Fulbright Scholars Program: A “transformative” experience

MU Professor David Crespy recently explored two countries through his research abroad, returning with seven new plays written and a plethora of fresh connections.

  • David Crespy
    Professor David Crespy recently returned from his second Fulbright trip — to Spain and Greece — where he worked to unite these two separate landscapes in the fictional stories of the Sephardic Jews. Photo by Hanna Caldwell.

Sept. 13, 2023

Professor David Crespy of the University of Missouri Department of Theatre has been awarded two separate opportunities in the Fulbright Program, an international academic exchange program that provides grants for people to study or research abroad. A prestigious program administered by the U.S. Department of State, alumni include Nobel Prize winners, Pulitzer Prize winners, authors, physicists and heads of state.

Crespy’s opportunities came in 2018-19 and 2022-23. Both were part of a personal quest to discover his grandparents’ heritage and to connect with his own multicultural roots through playwriting. 

Crespy’s first trip was to Greece, where he began researching his family’s history in the Jewish community of Thessaloniki. Working with scholars at Aristotle University, traveling to museums and conducting interviews resulted in “Madre de Israel: Three Plays of Jewish Salonika”—a trilogy of plays about a fictionalized Jewish family. Crespy continued to refine this trilogy in the Missouri Playwrights Workshop at MU, and one of them was published in 2021. 

His second Fulbright trip, which he recently returned from, was to Spain and Greece to unite these two separate landscapes in the fictional stories of the Sephardic Jews. During this trip, Crespy wrote a six-play cycle spanning different historical eras critical to understanding the diasporic experiences of ordinary people.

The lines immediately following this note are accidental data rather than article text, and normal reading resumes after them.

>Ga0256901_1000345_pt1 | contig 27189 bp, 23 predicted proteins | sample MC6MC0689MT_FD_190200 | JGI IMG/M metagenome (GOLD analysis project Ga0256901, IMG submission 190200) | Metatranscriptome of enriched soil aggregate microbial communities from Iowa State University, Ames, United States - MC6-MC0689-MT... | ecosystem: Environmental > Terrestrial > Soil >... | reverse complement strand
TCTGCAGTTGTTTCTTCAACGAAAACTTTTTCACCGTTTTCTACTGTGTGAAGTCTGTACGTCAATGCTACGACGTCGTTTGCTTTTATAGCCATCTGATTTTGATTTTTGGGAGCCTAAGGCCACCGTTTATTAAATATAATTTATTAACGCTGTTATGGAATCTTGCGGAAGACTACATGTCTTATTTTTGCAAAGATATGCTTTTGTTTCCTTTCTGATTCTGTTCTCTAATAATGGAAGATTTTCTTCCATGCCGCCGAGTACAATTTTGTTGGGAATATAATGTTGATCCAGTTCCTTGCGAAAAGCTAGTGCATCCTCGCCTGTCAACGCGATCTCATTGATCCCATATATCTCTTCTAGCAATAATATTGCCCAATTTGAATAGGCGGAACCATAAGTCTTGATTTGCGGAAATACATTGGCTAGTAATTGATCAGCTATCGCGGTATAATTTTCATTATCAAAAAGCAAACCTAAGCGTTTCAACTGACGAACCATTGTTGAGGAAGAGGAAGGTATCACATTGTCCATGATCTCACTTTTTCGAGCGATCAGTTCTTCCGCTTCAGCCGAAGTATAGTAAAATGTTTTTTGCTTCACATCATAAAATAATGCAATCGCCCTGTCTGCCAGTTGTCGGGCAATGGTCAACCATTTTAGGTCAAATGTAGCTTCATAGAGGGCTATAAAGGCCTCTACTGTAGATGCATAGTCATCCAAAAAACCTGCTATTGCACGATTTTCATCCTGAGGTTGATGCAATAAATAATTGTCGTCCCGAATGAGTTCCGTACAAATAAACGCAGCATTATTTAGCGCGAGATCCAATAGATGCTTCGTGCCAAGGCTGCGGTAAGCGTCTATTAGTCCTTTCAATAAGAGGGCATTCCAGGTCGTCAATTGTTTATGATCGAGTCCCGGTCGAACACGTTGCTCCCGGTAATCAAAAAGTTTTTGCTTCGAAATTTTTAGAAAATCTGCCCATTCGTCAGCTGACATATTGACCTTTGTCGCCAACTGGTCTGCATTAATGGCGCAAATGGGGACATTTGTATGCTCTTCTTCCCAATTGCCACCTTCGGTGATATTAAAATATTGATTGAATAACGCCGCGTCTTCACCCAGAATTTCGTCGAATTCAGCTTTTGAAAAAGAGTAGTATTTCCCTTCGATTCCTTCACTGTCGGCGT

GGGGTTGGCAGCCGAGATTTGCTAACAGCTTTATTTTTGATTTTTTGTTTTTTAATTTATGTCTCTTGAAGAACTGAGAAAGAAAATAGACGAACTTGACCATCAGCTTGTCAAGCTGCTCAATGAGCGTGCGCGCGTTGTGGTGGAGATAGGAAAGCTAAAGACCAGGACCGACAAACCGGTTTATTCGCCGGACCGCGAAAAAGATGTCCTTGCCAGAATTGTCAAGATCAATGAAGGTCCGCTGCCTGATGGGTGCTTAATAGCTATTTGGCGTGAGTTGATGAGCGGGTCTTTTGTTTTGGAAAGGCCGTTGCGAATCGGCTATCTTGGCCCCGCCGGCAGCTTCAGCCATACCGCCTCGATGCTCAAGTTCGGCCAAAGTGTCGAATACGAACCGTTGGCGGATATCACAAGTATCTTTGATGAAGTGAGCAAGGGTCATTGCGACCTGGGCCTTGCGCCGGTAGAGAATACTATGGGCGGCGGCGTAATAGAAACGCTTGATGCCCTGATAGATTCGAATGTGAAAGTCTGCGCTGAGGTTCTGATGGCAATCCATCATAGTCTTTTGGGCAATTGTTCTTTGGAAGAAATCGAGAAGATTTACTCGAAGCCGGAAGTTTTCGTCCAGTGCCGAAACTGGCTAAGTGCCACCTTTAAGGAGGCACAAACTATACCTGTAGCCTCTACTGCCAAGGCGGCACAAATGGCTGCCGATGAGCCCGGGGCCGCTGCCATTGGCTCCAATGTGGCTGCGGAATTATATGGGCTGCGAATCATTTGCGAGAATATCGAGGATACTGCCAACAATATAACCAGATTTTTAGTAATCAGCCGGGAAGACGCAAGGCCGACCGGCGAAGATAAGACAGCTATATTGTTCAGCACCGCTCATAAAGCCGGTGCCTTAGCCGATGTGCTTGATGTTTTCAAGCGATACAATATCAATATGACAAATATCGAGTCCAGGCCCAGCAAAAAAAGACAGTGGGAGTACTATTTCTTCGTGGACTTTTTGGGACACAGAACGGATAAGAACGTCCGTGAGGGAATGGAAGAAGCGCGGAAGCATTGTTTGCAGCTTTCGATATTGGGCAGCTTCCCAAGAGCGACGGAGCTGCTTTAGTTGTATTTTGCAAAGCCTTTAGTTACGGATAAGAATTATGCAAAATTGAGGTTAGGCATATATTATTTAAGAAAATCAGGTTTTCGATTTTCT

“The goal of all six plays is to connect these Sephardic Greek Jewish communities with their history in a wholly dramatic and theatrical way, touching upon some of the magic and mysticism of the Kabbalah—which emerged in the 12th and 13th centuries in Spain and migrated across the Mediterranean along with the Jewish community,” Crespy said.

Much of the research during the second Fulbright trip built upon the relationships Crespy made during his first trip. Traveling to Greece set him up for future research and travel so that he could expand his geographic and historical knowledge of the other two countries.

“It’s a diplomatic mission,” Crespy said. “Your job is to establish not just a one-time connection, but an ongoing connection, and one that benefits not just you, but benefits your colleagues so that they can expand upon this work.”

For Crespy, the experiences reinvigorated his whole approach to playwriting. He returned with a total of seven plays that he is workshopping. In October, as part of the Mizzou Theatre Fall 2023-24 season, he will share readings from the new plays developed through this project: “Mi Corazón Español Vive Ahora En Grecia: Six Plays of Sephardic Spain & Greece.”

In addition to the individual benefits for faculty who are accepted into the prestigious Fulbright Scholar Program, it is only the beginning of a global partnership, an ongoing cross-cultural collaboration for years to come.

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